[Karnataka MLAs Disqualification] A Member Has An Indefeasible Right To Resign, Motive Irrelevant :Mukul Rohatgi Tells SC
A three Judge Bench comprising of Justices NV Ramana, Sanjiv Khanna and Krishna Murari on Wednesday commenced the hearing of petitions filed by 17 Karnataka MLAs challenging their disqualification
"There is no doubt that a member has an indefeasible right to resign. The only exception would be where the resignation is under pressure, where there is a gun to the temple. That it should be voluntary and genuine is the only prerequisite. The (Karnataka Assembly) Rules require that the resignation would be one-line and that it shall not state any reason...", submitted Senior Advocate Mukul Rohatgi
He was appearing on behalf of the disqualified MLAs.
"Suppose I have stated (in the resignation) that I am sick of politics, or that I don't like the Speaker or the Chief Minister, these reasons can be omitted!...The resignation was handed to the Speaker in person. We said in the Supreme Court that we want to resign! The Supreme Court asked us to meet the Speaker at 6 PM to tender the resignation! We gave our resignation to the Speaker on the order of the Supreme Court! It should have stopped at that and the resignations should have been accepted immediately!...The Rules say that where the Speaker receives a letter of resignation through post or through some other source, then he shall make an inquiry into its genuineness. But here, it was coming by hand! Under the order of the Supreme Court!...But he (the Speaker) kept the pot boiling! The game was to keep the resignations pending...in the hotbed of politics, of people crossing over to other parties, of elections! It smacks of arbitrariness, of malafide, of vengeance!", he continued.
He further argued that the MLAs were not afforded a reasonable opportunity to dispute the disqualification motion, considering they were granted only 3 days as against the statutory mandate of 7 days-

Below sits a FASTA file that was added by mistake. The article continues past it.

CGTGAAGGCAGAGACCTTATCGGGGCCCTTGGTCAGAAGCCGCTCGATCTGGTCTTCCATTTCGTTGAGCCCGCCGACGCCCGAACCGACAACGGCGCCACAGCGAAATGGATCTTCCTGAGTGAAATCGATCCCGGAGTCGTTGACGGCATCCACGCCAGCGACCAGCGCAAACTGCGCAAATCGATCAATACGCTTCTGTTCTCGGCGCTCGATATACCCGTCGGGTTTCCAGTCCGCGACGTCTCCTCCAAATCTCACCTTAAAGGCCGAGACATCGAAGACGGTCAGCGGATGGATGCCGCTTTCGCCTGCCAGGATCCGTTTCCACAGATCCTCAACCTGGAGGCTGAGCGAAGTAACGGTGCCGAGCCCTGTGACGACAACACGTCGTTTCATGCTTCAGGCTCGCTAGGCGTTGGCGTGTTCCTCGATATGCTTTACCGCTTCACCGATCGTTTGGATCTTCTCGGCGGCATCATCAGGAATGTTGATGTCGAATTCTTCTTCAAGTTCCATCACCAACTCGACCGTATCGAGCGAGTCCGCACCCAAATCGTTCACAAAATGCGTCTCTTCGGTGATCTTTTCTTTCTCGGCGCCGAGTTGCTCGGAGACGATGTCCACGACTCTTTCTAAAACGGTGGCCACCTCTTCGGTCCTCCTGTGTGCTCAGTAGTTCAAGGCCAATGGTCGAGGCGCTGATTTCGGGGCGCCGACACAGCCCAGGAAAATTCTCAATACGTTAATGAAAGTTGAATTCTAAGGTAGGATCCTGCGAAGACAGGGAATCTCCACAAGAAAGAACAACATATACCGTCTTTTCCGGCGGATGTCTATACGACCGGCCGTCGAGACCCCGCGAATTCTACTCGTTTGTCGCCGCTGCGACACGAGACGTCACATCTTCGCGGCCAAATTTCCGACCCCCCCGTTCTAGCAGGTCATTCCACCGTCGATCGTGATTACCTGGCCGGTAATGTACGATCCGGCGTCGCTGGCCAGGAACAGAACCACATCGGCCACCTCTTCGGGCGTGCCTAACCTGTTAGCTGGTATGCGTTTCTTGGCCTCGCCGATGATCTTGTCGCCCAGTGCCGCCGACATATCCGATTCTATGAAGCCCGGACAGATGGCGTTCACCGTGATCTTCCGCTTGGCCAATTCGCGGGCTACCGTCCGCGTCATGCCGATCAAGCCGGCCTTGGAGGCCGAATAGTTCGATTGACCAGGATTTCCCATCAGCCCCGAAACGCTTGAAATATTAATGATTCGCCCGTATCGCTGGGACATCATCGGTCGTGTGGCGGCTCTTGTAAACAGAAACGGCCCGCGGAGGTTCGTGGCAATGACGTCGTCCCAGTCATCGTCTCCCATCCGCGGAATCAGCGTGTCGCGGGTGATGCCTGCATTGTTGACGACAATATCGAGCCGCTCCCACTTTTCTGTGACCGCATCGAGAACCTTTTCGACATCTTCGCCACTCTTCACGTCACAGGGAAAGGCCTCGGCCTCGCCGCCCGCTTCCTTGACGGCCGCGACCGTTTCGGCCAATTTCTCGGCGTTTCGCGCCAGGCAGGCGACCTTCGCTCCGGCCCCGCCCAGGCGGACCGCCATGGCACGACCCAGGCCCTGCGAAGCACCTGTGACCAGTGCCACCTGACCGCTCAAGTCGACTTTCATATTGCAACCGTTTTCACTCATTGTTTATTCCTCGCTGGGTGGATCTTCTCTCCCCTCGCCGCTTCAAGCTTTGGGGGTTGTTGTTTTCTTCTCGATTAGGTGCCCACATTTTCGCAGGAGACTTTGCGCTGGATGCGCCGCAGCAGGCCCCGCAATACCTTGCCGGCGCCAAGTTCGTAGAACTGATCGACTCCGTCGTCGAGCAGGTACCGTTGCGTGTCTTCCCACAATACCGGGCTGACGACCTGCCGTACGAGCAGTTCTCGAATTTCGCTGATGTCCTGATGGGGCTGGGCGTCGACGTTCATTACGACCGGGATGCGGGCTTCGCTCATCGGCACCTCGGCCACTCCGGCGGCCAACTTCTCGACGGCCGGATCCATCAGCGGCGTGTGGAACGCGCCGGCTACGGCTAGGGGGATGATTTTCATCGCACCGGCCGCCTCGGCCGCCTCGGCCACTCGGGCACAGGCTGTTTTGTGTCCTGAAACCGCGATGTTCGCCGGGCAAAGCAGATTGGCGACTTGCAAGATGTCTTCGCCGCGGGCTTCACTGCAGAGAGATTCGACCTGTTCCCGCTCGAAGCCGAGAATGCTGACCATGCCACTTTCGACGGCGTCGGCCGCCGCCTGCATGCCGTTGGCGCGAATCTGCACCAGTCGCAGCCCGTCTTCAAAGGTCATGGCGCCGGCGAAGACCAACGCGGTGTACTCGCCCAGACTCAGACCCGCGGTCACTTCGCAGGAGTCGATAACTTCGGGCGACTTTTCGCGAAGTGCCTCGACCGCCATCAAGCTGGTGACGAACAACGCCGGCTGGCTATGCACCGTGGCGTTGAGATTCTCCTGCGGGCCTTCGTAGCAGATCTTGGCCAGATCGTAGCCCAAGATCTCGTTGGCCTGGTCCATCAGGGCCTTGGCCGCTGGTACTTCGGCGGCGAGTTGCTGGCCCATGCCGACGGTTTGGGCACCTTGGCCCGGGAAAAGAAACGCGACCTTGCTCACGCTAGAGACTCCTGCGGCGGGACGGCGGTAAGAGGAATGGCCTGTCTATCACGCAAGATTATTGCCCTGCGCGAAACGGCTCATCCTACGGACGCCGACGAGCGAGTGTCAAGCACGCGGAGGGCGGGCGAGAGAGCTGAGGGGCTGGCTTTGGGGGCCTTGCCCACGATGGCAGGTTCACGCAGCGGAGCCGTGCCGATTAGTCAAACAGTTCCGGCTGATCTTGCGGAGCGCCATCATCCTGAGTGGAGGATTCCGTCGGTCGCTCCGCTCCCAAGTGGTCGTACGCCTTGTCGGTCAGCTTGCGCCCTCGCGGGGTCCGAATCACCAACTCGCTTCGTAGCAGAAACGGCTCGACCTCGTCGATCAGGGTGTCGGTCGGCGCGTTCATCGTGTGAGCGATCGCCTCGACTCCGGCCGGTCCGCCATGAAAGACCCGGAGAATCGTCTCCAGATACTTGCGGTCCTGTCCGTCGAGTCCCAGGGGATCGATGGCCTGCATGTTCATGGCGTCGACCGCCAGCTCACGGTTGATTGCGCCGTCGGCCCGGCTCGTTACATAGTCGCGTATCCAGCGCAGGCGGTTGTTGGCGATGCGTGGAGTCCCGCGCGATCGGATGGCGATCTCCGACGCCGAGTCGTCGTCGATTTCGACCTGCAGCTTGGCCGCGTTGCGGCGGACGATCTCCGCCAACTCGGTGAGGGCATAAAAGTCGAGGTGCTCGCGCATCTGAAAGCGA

"The Rules require that a minimum of 7 days are given. And this period can even be extended if a request is made and is found to be justified. You are dealing with a very, very important factum of disqualification! It, in a sense, violates the will of the people who have elected him! Some breathing space has to be given!"
"Article 191(1) disqualifies a person both from being chosen as and for continuing as a member of the legislature. It is a threshold bar, for, say, corruption, which even debars one from contesting elections. But Article 191(2) is only a bar to continuance in case a member is disqualified under the Tenth Schedule! One where an existing member is asked to go home, but he is not barred from entering the zone of election!", advanced Mr. Rohatgi.
"Even if I am disqualified, I am still entitled to contest elections by virtue of Article 361B of the Constitution...Suppose a man is disqualified for wanting to join another party, the next day he would have joined and become a minister and then six months later conteste elections! That is why this provision is there!... So my disqualification date is either 2023 (the expiration of the term of the Assembly) or until the new elections...This is not a case of disqualification for corruption which will mandatorily last till the end of the term. This will last either till 2023 or until the next elections", he had said.
"In case of disqualification, you are barred from holding any remunerative post. You are saying that in case of resignation, this bar does not apply?", asked Justice Sanjiv Khanna.
"Correct! I am not a member of the legislature anymore. I become an ordinary citizen. Any citizen can become the member of the cabinet", replied Mr. Rohatgi.
"But would that not negate the purpose of 361 B?", pressed the judge.